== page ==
As current Canadian governments continue to place a greater priority on fiscal responsibility, universities, charities, and other non-profit causes are made to suffer. Yet, our social safety net is one of the very reasons that Canada is considered one of the best places in the world to live.
How do we balance social responsibility with fiscal responsibility? My objective in this article is not to get into a political debate over these issues, but rather to emphasize that we all have responsibilities to our social well-being and collective culture.
The good news is that Canadians have a high donation rate. According to the Rogers Group in BC, about 78% of all Canadians give to charity. Yet, as household income increases, the percentage devoted to charitable giving decreases -almost proportionally. Basically, the average household earning $60,000 gives the same amount as the household earning $20,000.
In the last 10 years, the government has drastically decreased funding to charities. Looking to the future, this trend will likely continue towards providing several tax measures to try and offset government funding and make it more appealing to taxpayers to give to the causes they find worthy. The rest of this piece will deal with the different mechanisms by which to donate to charity.
This is an area with which many people are familiar. We can make direct cash donations to charitable organizations through causes like walk-a-thons, telethons, golf tournaments, etc. Most contributions qualify for a tax receipt.
Pick a few charities that are important to you and make a regular effort to support these meaningful causes. Many charities have monthly or yearly giving plans available to facilitate your schedule. Planning your donation ahead of time might prove to be more gratifying. Personally, by taking a few minutes to select the charities that are meaningful to me, this allows me to deal with the multitude of telephone solicitors by saying, “I’ve supported my charities already, thanks.”
Your first $200 of charitable donations qualify for a 17% federal tax credit (23.4% federal/provincial combined). After $200, you will get a credit of 29% (36% federal/provincial combined).
So, if you are not interested in donating for altruistic reasons, then keep in mind that charitable contributions offer you some significant tax saving benefits (especially after your first $200). Individuals are limited to claim donations of 75% of income, except in the year of death (and the preceding year) where the limit is 100% of income.
Giving “in kind”
New tax laws allow for reduced capital gains taxes for gifts of appreciated assets to a charity. For example, let’s say you have a particular stock or mutual fund with an adjusted cost base (ACB -basically, the total purchase price) of $20,000 and a market value of $60,000.
According to Jim Stokoe, Senior Principal KPMG Edmonton, “if you sell the investment and pay tax, you might be left with only about $48,000 to give to the charity. On the other hand, you decide to give the investment “in kind” – by changing ownership title – and pay half the taxes, leaving $54,000 for charity.” A simple administrative procedure means an extra $6,000 for your favourite charity!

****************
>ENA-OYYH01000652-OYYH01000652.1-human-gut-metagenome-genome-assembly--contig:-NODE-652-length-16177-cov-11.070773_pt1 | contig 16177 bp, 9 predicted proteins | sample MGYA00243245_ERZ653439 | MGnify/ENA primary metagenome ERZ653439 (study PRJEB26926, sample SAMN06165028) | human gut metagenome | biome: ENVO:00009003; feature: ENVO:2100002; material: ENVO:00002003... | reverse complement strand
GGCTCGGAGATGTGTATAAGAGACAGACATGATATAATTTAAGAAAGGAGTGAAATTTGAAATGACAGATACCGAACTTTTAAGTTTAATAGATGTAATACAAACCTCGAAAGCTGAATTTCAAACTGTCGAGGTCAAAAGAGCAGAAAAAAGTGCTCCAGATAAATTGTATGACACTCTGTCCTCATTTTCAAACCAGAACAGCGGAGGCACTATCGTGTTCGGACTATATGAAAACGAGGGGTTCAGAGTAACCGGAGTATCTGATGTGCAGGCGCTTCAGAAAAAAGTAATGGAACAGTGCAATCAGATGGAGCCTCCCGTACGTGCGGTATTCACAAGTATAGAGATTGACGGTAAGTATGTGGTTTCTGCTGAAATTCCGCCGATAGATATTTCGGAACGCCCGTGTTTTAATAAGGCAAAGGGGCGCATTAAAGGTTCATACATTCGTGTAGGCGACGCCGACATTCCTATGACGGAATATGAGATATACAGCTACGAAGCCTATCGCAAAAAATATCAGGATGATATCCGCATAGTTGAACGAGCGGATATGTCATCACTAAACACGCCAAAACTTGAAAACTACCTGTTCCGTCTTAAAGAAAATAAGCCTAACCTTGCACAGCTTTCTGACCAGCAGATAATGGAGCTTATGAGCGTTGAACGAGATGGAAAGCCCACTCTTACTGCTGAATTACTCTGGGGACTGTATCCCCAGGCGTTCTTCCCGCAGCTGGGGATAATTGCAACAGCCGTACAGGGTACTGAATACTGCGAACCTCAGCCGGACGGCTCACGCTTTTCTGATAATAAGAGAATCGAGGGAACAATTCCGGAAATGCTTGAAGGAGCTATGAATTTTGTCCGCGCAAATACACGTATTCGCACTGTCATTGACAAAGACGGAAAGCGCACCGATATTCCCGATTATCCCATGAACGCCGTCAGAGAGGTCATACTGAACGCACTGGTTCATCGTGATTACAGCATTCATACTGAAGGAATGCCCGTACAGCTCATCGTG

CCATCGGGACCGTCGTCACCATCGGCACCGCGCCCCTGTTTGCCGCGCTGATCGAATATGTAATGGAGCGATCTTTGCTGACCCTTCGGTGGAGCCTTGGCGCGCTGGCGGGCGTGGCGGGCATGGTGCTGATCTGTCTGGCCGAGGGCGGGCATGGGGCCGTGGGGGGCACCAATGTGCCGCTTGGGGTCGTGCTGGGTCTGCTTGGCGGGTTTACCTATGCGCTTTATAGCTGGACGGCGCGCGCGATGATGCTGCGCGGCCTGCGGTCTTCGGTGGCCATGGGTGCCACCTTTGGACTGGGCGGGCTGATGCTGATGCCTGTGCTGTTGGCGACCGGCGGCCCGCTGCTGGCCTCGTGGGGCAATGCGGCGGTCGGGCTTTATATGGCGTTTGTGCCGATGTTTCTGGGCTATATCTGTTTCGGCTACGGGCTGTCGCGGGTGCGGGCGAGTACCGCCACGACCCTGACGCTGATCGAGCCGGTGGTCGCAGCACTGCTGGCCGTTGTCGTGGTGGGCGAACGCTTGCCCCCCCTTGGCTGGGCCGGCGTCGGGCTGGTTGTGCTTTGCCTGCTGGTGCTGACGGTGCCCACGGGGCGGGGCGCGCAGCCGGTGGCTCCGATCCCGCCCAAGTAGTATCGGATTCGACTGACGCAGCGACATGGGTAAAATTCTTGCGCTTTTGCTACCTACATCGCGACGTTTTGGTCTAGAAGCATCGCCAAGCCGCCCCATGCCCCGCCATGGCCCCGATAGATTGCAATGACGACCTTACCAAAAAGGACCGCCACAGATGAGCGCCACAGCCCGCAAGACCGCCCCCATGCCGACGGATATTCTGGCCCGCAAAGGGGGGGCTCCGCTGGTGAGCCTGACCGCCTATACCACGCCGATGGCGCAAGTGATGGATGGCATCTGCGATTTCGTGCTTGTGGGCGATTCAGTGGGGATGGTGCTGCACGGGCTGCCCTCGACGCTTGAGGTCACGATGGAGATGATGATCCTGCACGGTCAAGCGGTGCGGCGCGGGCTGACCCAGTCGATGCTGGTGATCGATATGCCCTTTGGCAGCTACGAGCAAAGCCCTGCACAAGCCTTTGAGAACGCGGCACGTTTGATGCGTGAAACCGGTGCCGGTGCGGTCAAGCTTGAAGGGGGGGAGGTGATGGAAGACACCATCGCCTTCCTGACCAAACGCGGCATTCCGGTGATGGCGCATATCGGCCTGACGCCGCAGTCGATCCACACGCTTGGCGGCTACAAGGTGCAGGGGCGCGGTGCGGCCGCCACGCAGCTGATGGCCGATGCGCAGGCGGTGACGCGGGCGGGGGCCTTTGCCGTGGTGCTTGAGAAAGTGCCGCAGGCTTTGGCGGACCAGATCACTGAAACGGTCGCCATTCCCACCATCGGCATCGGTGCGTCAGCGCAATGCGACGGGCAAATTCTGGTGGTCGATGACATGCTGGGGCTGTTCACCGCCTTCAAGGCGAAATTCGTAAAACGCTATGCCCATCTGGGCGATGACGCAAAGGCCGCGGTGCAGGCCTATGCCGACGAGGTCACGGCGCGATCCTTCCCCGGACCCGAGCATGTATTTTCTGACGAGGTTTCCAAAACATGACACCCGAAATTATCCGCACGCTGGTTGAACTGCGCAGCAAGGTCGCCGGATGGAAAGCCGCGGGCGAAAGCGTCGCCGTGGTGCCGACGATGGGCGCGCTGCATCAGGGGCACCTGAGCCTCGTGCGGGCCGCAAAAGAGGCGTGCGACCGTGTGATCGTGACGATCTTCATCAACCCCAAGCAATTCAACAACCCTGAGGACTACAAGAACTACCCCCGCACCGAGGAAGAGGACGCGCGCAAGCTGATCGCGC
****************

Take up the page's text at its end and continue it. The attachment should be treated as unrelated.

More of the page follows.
Charitable gift annuity
One of the common tools to provide for charities is the life annuity. You can use annuities in a number of different ways to provide charitable gifts while you are living or after you pass away. The annuity can provide you with a steady stream of income while you designate part of the capital (or income), today or upon death, to the designated charity. In this case, the goal is to provide for a charity without giving up the ability to produce income. The downside is that there is the relinquishment of control over the capital; however, future income is guaranteed for life by the annuity.
Gifting after death – Charitable life insurance
Let’s say your wish is to leave a legacy of $100,000 for a chosen cause foundation, or educational institution, but you don’t want to give up that kind of money now, as it will impact your standard of living or ability to produce income through retirement.
You can put a life insurance policy in place that will pay $100,000 to the chosen charity by naming it the beneficiary of the proceeds. You can then claim the annual cost of the insurance policy as a charitable donation, even though the money is only gifted upon your death.
What if your goals are the same but you don’t need charitable credits today? Rather than claim the annual premiums of the life insurance, your estate could make better use of the credits, due to a large pending tax liability (RRSP/RRIF, pending capital gains on an appreciated asset, etc.).
In this case, you might name your estate as beneficiary on the life insurance policy (instead of the charity), and then name the charitable institution in your will as a beneficiary of your estate in the amount of $100,000.
Your estate, then, claims a total of $100,000 in charitable donations for the year of death (and can carry back any unused portion to the pre-ceding year by having the executor re-file) and reduces any tax liability caused by your death.
It is tempting to blame the government when we hear about hospitals, schools and charities struggling due to cutbacks. However, we each bear some level of responsibility for giving back to our communities and our country. While charitable giving can have significant tax consequences, I think the personal satisfaction far outweigh the financial benefits.